Friend or Foe
Lord, I submit myself to You and to Your demands upon my life.
Read James 4:1–12
What causes fights and quarrels among you? Don’t they come from your desires that battle within you? 2 You desire but do not have, so you kill. You covet but you cannot get what you want, so you quarrel and fight. You do not have because you do not ask God. 3 When you ask, you do not receive, because you ask with wrong motives, that you may spend what you get on your pleasures.
4 You adulterous people, don’t you know that friendship with the world means enmity against God? Therefore, anyone who chooses to be a friend of the world becomes an enemy of God. 5 Or do you think Scripture says without reason that he jealously longs for the spirit he has caused to dwell in us? 6 But he gives us more grace. That is why Scripture says:
“God opposes the proud
but shows favor to the humble.”
7 Submit yourselves, then, to God. Resist the devil, and he will flee from you. 8 Come near to God and he will come near to you. Wash your hands, you sinners, and purify your hearts, you double-minded. 9 Grieve, mourn and wail. Change your laughter to mourning and your joy to gloom. 10 Humble yourselves before the Lord, and he will lift you up.
11 Brothers and sisters, do not slander one another. Anyone who speaks against a brother or sister or judges them speaks against the law and judges it. When you judge the law, you are not keeping it, but sitting in judgment on it. 12 There is only one Lawgiver and Judge, the one who is able to save and destroy. But you—who are you to judge your neighbor?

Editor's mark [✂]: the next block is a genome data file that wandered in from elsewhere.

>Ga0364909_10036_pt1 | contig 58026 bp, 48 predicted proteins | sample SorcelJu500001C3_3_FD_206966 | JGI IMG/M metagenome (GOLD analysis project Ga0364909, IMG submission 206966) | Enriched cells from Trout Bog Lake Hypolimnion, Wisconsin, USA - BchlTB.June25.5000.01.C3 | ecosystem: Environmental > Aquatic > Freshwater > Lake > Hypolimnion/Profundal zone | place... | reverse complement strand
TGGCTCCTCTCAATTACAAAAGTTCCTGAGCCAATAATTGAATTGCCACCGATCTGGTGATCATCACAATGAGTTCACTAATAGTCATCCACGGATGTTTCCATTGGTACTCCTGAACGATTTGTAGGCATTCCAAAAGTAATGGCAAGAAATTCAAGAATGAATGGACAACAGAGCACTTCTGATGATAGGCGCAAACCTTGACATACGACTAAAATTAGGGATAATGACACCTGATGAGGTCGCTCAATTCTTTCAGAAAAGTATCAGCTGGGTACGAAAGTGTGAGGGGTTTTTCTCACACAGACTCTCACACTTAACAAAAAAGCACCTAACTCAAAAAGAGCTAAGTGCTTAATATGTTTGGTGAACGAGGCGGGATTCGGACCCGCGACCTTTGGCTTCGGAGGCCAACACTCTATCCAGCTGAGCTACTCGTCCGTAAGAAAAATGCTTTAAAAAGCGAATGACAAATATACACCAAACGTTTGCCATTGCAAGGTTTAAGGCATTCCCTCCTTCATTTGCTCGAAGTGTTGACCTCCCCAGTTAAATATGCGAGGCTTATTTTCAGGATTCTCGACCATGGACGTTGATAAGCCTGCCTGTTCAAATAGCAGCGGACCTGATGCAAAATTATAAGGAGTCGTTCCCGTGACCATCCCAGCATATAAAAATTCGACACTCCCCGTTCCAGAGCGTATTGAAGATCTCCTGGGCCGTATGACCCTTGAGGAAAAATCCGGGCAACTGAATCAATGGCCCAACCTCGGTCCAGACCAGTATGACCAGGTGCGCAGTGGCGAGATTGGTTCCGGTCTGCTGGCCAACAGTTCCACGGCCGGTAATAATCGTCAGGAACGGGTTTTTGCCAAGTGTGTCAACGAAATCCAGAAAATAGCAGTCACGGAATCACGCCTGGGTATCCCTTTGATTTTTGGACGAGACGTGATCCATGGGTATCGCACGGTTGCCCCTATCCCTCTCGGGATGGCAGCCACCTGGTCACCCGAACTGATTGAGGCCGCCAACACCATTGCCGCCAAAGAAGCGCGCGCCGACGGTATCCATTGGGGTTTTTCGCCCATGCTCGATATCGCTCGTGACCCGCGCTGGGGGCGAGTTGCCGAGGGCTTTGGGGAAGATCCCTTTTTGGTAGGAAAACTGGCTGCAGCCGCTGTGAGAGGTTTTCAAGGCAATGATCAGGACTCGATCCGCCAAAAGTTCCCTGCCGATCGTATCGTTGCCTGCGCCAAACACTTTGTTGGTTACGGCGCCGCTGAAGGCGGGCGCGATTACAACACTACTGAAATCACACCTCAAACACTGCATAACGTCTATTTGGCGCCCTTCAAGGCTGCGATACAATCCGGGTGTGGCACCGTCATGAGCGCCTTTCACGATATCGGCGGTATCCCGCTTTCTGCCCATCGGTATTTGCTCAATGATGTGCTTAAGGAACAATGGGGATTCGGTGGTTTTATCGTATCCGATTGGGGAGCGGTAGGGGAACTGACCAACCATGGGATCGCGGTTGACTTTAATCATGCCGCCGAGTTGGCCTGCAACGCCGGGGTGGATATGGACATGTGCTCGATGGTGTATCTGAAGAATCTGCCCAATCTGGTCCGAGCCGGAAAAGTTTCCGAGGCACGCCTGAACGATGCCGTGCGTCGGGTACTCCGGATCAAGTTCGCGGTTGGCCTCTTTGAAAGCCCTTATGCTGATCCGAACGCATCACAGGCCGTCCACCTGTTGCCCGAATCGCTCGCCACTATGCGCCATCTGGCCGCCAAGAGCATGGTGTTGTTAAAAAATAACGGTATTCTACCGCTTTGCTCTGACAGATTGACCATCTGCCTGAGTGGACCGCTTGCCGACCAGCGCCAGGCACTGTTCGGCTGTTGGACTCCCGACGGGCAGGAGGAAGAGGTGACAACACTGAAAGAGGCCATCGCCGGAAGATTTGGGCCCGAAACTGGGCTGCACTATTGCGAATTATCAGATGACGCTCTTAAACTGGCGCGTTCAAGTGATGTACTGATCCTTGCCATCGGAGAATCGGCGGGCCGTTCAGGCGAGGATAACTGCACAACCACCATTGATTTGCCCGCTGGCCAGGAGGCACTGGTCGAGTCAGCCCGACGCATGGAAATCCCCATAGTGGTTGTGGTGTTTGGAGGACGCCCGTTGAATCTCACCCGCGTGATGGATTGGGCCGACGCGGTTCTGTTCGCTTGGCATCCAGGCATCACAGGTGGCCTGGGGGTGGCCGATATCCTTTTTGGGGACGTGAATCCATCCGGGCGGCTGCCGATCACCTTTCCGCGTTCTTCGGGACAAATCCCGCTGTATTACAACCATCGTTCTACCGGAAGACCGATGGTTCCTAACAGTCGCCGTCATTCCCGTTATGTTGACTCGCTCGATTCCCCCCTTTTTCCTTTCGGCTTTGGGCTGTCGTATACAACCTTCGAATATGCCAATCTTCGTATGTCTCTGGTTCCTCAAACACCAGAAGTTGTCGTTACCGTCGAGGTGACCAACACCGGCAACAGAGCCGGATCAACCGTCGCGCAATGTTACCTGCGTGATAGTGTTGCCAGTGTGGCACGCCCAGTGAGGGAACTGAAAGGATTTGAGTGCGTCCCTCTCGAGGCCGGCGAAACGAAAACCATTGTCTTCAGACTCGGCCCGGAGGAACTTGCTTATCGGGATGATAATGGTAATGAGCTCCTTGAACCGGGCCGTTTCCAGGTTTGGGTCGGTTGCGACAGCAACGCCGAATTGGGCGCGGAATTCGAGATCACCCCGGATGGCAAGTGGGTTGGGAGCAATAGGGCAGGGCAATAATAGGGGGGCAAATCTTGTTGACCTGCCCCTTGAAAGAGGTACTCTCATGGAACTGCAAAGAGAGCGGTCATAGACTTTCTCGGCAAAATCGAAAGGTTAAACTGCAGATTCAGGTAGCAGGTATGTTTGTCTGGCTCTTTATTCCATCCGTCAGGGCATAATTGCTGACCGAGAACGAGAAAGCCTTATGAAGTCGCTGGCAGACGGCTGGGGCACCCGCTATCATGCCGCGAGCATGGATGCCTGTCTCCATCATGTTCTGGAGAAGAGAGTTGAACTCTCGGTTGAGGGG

New International Version (NIV)
Holy Bible, New International Version®, NIV® Copyright ©1973, 1978, 1984, 2011 by Biblica, Inc.® Used by permission. All rights reserved worldwide.
Acknowledge to God those relationships in the church family that you find difficult. Spend a moment assessing your own desires and motives there.
There are no half measures here! No polite accommodation or pick-and-mix. There is a clear choice: either we are friends of the world or we are friends of God. Even more starkly, James states that friendship with the world makes us enemies of God.
In the examples which James chooses at the start and close of today’s passage, friendship with the world shows itself in the way we act and speak
to one another. In verses 1 and 2, pleasure-seeking and unbridled envy cause us to quarrel and fight. In verses 11 and 12, judgmental comments and
insidious gossip erode reputations and ruin relationships. Because of the closeness of a church community and our openness to share our problems
and failings with one another, confidentiality and acceptance surely need to be of the highest necessity. Yet, in my experience, too many people leave a congregation because of careless words and open or implied judgment against them by others.
So, in the end, what can we do? Verse 6 is the key: “But he gives us more grace.” God reaches towards us and invites us to respond. Our
recommended response is articulated in a series of actions (7–10). First, we commit to an active allegiance to him, then we man the defenses, draw close so we can see and hear, clean ourselves up and, finally, pour out our sorrow and regret that we ever left him. There’s a plan of action here that affects how and when we read the Bible, intentionally worship and, if necessary, change our habits and routines. And guess what? The result will be a lifting up, a renewed attitude toward life and to others.
Robert Warren, the evangelical writer, said, “Do not try to change the church. Instead, love the church and let God do the changing.” Spend time loving the hard to love.
Lord, make me keenly aware of the corrosive effect of this world’s influence upon my relationship with You.
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